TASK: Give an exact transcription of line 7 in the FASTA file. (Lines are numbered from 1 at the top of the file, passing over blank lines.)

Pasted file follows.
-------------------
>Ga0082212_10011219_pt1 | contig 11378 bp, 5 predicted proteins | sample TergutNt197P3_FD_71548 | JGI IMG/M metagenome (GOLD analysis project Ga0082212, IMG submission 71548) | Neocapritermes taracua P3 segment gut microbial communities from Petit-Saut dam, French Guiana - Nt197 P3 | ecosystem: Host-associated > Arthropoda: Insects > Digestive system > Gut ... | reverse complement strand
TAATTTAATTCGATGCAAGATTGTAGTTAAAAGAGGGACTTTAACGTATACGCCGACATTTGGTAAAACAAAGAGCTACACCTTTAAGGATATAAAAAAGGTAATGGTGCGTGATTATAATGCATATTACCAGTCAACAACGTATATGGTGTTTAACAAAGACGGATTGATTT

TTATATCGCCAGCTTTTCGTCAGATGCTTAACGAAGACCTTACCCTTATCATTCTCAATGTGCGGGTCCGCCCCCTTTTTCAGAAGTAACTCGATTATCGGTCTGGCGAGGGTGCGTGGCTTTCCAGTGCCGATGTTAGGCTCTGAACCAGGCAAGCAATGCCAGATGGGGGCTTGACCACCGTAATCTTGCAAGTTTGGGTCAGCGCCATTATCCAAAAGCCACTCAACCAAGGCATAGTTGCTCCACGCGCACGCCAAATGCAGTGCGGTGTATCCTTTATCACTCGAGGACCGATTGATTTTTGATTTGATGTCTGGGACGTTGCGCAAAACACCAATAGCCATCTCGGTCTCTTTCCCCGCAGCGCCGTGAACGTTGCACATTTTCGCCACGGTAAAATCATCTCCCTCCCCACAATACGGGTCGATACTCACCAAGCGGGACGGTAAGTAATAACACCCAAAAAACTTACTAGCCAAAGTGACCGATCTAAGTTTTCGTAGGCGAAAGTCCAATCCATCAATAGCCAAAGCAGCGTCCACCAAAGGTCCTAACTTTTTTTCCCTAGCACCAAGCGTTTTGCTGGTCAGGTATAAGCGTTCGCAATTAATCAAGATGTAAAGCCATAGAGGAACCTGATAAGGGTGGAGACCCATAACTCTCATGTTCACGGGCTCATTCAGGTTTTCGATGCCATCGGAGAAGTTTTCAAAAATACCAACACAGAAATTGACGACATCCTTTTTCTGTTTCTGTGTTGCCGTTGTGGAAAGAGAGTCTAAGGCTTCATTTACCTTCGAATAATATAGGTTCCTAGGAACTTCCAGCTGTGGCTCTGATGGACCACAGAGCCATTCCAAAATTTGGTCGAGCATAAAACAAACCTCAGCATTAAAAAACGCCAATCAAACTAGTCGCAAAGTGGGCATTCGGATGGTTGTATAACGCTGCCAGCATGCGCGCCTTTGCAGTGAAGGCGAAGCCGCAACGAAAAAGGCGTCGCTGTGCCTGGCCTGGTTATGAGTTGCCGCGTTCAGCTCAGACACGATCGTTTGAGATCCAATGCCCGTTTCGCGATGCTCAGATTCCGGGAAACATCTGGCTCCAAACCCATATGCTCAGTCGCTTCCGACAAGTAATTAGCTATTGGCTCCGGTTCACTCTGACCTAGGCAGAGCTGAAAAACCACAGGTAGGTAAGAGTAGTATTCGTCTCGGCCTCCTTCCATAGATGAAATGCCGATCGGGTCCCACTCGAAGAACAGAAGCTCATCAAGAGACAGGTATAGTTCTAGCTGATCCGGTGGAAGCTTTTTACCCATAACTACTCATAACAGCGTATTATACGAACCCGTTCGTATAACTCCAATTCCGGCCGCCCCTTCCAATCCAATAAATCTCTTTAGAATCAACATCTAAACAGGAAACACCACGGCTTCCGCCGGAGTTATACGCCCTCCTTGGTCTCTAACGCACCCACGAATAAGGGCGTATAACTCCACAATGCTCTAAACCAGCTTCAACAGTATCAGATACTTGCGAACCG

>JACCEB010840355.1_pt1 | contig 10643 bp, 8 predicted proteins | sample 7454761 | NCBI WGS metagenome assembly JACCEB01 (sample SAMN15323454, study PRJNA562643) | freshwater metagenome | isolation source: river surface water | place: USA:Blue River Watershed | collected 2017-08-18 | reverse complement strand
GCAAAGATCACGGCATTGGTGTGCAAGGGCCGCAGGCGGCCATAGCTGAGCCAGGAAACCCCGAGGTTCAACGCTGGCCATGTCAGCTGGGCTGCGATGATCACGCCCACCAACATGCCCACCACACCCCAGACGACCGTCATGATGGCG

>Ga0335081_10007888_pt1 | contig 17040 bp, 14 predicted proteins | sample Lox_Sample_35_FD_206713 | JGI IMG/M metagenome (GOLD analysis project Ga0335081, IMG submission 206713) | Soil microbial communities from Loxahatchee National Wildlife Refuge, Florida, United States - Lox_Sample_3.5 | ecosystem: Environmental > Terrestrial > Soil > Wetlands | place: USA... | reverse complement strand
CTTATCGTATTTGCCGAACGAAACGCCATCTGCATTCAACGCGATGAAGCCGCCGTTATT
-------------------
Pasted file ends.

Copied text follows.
CTTATCGTATTTGCCGAACGAAACGCCATCTGCATTCAACGCGATGAAGCCGCCGTTATT